TGF-β1 treatment increases ROS production in PDLSCs

ROS was detected using the MitoSox Red probe, and the results demonstrated that treatment with TGF-β1 for 48 h markedly increased ROS production in PDLSCs (Fig. 5A and B). H2O2was also detected with a PO1 probe. Detection of PO1 further confirmed the TGF-β1-induced ROS production (Fig. 5A and B). Additionally, the protein expression levels of SOD2, which is a mitochondrial matrix enzyme and protects mitochondria against ROS insult (24), were obviously downregulated following TGF-β1 treatment (Fig. 5C), suggesting the involvement of SOD2 expression levels in cellular senescence.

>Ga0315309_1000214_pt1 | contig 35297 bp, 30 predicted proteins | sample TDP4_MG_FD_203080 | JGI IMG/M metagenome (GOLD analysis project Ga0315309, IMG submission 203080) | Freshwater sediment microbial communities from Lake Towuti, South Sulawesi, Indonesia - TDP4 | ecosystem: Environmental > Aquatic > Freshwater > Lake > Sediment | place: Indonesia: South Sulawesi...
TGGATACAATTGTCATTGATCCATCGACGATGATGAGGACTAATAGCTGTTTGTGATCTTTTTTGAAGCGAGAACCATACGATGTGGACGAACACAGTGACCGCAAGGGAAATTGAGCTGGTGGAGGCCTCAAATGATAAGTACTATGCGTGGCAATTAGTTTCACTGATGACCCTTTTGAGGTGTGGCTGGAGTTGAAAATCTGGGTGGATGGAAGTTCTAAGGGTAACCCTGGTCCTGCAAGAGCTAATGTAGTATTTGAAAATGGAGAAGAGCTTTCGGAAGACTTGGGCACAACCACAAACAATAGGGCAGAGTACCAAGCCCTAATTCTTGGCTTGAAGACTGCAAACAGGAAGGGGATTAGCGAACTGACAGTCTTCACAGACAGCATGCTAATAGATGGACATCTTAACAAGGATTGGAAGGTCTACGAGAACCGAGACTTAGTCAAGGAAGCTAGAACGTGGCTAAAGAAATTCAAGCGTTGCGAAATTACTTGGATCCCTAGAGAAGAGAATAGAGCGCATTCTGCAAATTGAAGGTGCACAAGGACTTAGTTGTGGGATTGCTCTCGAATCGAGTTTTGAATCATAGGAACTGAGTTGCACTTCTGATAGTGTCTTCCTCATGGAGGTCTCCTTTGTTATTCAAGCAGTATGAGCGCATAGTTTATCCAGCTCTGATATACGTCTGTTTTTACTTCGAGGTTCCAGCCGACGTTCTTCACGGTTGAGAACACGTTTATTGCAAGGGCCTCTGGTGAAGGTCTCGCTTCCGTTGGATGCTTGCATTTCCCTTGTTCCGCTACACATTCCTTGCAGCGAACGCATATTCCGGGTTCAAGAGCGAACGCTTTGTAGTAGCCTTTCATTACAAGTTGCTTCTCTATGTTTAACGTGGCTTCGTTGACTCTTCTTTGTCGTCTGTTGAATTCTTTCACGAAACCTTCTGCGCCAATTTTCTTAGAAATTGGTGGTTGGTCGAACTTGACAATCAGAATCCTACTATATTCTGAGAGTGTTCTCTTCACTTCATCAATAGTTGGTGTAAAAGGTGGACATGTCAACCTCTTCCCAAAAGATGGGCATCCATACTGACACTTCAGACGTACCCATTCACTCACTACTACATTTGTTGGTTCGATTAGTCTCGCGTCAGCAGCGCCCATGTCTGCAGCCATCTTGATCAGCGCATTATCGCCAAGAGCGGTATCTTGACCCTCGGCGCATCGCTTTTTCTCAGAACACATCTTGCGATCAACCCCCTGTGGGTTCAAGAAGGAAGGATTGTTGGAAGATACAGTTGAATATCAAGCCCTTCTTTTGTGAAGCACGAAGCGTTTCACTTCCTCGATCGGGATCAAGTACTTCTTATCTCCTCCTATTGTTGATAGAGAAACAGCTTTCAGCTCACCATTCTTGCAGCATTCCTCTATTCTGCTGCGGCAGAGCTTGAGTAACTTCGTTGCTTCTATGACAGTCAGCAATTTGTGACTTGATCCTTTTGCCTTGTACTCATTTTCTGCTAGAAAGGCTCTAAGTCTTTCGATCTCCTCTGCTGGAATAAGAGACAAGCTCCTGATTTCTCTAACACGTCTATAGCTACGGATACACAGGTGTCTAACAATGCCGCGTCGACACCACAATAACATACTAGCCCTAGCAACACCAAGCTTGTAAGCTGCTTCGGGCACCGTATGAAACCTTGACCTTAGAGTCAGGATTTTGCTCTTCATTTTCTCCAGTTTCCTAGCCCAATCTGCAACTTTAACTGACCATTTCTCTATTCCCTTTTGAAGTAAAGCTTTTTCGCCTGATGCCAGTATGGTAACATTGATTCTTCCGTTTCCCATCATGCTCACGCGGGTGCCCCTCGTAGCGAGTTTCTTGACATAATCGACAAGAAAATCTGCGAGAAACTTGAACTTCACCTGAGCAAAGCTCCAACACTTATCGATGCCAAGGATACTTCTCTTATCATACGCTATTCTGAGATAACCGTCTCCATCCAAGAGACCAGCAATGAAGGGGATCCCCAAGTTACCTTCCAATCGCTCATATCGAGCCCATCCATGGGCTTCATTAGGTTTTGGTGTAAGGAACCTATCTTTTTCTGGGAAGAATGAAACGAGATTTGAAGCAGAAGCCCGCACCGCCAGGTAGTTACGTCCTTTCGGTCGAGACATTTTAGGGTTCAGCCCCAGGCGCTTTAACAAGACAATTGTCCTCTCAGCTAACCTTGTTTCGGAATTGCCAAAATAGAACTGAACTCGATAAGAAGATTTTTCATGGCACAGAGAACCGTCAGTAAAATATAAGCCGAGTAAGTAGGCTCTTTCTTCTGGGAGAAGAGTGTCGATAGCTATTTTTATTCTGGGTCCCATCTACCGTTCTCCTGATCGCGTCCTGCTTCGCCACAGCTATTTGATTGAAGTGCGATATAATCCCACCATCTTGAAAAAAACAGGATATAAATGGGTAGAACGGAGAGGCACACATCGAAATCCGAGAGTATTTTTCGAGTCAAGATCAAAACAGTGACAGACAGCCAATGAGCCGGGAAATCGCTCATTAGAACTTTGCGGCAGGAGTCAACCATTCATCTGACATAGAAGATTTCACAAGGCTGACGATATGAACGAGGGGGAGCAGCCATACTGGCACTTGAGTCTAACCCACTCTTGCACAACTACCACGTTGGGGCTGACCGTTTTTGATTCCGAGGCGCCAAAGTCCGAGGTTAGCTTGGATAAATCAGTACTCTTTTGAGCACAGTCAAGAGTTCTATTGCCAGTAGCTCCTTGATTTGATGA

Senescence of PDLSCs is rescued by NAC

To evaluate the role of ROS in TGF-β1-induced PDLSC senescence, the physiological mitochondrial ROS scavenger NAC was used in the senescence assay. The results demonstrated that NAC effectively impaired TGF-β1-induced ROS production in PDLSCs (Fig. 5A and B). NAC treatment significantly suppressed TGF-β1-induced SA-β-Gal activity (Fig. 2), p16 and p21 expression (Fig. 3), as well as IL-8 and IL-18 production (Fig. 4). These results indicated that ROS were an important mediator of the TGF-β1-induced PDLSC senescence.

Discussion